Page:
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Opened 3 years ago

Last modified 3 years ago

#1878 new enhancement

hdf5 deflate fragments memory

Reported by: Frank Löffler Owned by:
Priority: minor Milestone:
Component: Other Version: development version
Keywords: HDF5 Cc:

Description

In ticket #1874, a problem with memory management of the HDF5 zlib deflate filter was mentioned. This ticket here was opened to collect information about this problem, with the aim of eventually providing a patch to HDF5, submitting a ticket to the HDF5 developers, and possibly implementing that change as patch just for the ET.

The problem is that HDF5 allocates while deflating an output buffer (for the uncompressed data) of the size of the compressed data, and then makes it larger (by a factor of two - another problem), if needed (almost always).

This happens in H5Z_filter_deflate() in H5Zdeflate.c . One way to solve this would be to use the z_strm.total_in value, which holds the size of the uncompressed data, saved by the compressor. However, I am currently unsure whether this is a value we can always rely on. The format specification mentions it as required field, while the zlib documentation talks about it as "may have been saved by the compressor". I didn't look at any actual data.

In any case, if this value is present, we can use it to allocate the output buffer of the correct size. If it isn't present, the best we could do is at least not increase the size by a factor of two, which is known to cause memory fragmentation.

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Change History (2)

comment:1 Changed 3 years ago by Erik Schnetter

I wonder whether memory fragmentation is not a problem caused by the malloc implementation. To test this, you can test with different (newer) versions of libc, or with a malloc replacement. I recommend in particular jemalloc <http://www.canonware.com/jemalloc/> -- you build the code as usual, and add -ljemalloc when linking. This replaces malloc, free, etc., and the equivalent C++ mechanism. jemalloc claims to be better than GNU malloc is many ways.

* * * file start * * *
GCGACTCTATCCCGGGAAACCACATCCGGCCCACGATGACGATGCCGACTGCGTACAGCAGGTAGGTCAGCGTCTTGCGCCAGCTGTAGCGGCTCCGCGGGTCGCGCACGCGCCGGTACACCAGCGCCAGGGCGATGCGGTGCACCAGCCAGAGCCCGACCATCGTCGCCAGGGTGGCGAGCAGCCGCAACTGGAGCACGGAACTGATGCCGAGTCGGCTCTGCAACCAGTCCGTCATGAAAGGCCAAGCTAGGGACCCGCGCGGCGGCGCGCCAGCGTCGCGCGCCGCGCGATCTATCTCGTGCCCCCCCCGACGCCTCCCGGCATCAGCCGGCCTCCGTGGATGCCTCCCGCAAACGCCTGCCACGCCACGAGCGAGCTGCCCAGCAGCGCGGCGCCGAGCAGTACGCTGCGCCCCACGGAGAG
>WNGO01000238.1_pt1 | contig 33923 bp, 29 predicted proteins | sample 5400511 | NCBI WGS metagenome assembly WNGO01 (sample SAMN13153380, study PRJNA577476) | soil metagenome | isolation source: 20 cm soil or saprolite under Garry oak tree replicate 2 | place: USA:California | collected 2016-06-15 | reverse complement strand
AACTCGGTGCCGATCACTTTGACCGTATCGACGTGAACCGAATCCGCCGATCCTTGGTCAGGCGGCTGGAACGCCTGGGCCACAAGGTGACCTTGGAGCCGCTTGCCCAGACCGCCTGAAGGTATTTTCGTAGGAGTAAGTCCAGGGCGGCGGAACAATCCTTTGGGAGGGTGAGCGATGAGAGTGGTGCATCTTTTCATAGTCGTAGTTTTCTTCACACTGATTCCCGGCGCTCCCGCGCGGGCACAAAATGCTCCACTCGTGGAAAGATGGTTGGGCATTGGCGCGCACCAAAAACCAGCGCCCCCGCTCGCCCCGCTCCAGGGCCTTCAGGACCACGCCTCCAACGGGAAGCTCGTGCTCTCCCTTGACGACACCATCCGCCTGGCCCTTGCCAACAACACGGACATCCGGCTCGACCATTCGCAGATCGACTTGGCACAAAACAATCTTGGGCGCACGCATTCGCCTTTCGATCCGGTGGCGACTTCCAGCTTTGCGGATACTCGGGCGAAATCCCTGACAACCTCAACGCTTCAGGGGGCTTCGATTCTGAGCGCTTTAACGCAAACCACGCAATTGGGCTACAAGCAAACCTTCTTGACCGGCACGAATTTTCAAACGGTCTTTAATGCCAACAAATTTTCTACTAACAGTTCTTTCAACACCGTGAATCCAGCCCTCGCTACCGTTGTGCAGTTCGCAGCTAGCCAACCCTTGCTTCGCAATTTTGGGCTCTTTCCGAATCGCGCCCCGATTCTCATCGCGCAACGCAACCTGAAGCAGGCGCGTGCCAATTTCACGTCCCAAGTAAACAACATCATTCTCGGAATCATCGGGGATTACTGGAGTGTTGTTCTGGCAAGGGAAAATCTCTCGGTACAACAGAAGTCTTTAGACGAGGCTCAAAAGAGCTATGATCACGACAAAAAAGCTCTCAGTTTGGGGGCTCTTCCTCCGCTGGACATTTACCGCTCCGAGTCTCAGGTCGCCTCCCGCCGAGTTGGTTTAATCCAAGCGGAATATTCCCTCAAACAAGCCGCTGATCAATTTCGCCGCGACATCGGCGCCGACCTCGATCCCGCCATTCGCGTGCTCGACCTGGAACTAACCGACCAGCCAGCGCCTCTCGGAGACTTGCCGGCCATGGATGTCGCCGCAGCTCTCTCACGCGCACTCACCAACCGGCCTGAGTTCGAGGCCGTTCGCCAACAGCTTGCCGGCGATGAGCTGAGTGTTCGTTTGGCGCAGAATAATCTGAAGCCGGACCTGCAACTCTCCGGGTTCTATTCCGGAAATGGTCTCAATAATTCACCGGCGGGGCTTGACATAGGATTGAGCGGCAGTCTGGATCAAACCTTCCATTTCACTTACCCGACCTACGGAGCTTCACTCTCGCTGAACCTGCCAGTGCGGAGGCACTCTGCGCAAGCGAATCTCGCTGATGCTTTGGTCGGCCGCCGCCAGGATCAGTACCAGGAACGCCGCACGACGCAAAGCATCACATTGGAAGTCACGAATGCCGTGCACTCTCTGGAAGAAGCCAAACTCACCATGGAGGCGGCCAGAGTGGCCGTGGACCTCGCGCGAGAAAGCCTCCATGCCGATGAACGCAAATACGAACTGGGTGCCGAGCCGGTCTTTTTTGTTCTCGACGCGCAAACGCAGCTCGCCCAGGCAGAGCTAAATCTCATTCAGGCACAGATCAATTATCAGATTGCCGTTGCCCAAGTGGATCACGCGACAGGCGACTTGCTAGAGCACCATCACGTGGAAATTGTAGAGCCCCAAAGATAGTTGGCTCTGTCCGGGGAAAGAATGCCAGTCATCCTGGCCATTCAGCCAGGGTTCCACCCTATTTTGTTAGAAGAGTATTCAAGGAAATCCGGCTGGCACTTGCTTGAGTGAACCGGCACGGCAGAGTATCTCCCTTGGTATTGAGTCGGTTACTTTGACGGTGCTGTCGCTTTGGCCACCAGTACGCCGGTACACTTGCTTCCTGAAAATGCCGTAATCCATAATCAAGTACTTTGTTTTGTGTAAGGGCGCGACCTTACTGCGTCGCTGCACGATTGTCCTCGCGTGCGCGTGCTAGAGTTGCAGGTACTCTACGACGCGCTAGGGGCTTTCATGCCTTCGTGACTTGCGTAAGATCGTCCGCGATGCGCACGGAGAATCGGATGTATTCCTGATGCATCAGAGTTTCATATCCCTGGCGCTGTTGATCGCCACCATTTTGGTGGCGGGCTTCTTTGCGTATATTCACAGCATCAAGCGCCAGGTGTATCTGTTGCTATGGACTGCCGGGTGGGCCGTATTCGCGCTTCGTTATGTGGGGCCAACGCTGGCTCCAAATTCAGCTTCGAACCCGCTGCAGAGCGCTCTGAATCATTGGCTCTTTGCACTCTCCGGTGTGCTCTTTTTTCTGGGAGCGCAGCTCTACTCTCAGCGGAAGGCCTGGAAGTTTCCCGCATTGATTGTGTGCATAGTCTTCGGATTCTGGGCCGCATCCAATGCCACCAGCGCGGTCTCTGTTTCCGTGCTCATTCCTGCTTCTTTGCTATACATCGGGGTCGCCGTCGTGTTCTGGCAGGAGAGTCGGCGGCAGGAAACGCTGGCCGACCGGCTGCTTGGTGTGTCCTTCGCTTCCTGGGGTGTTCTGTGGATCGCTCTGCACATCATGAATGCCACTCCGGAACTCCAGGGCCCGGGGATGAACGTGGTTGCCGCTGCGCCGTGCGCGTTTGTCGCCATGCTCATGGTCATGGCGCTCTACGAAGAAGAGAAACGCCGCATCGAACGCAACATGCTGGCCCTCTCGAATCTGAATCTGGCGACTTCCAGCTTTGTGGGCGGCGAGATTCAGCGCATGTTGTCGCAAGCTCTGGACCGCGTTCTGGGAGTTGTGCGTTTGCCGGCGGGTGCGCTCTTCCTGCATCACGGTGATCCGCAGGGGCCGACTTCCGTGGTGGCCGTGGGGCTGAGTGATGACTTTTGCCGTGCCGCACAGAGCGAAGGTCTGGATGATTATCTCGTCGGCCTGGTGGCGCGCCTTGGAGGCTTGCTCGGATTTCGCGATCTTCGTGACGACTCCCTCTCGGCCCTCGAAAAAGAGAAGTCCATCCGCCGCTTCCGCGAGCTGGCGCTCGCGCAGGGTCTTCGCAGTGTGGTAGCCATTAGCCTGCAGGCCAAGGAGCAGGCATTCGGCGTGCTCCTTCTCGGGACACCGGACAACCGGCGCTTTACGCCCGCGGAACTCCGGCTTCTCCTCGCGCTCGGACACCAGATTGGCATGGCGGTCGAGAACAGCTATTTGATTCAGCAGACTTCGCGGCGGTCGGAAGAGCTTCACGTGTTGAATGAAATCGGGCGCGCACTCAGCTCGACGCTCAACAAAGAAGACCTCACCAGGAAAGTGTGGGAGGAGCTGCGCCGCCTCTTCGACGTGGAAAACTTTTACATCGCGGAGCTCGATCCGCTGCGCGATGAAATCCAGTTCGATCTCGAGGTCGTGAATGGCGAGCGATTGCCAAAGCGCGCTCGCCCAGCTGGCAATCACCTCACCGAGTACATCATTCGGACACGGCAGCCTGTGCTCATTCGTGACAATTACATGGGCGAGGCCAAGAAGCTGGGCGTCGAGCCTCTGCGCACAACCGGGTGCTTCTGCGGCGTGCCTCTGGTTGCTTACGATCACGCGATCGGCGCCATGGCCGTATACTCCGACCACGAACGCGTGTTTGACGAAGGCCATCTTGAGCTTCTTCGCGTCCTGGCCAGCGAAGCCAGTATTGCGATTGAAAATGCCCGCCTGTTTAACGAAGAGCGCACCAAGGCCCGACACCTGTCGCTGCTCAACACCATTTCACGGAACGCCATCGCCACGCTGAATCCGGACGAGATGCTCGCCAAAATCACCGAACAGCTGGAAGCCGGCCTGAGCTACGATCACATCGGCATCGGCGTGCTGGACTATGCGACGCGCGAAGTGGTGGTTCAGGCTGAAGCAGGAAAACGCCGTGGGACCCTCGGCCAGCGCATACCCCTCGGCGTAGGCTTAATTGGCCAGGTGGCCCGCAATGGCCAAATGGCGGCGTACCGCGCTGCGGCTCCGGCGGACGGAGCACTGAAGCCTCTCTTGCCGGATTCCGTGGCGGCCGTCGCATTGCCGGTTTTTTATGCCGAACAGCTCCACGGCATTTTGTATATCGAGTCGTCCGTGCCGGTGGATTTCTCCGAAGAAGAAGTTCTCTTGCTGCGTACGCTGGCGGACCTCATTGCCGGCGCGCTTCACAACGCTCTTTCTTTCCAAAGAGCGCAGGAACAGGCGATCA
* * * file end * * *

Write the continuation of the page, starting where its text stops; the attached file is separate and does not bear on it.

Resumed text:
Another way to avoid fragmentation (that we use in CarpetIOASCII) is to allocate memory not directly via malloc, but rather from a pre-allocated pool. This pool is so large that fragmentation is not an issue on 64-bit systems, since it can be returned to the OS as a whole. Implementing a pool is not too difficult; see Carpet's mempool class (CarpetLib, mem.hh and mem.cc).

comment:2 Changed 3 years ago by Ian Hinder

I have used tcmalloc at the same time as the HDF5 decompression, and this was not sufficient to alleviate the problem. It might be that the HDF5 library was not using the tcmalloc malloc (I think I asked you about this in the past Erik; I will have to check the email conversation), or the fragmentation was just too much, so that even tcmalloc was not able to cope. I think that the problem originates in the HDF5 decompression routine, and could be made a lot better by a few small changes there. We should find out whether the size of the original data field can be used or not.

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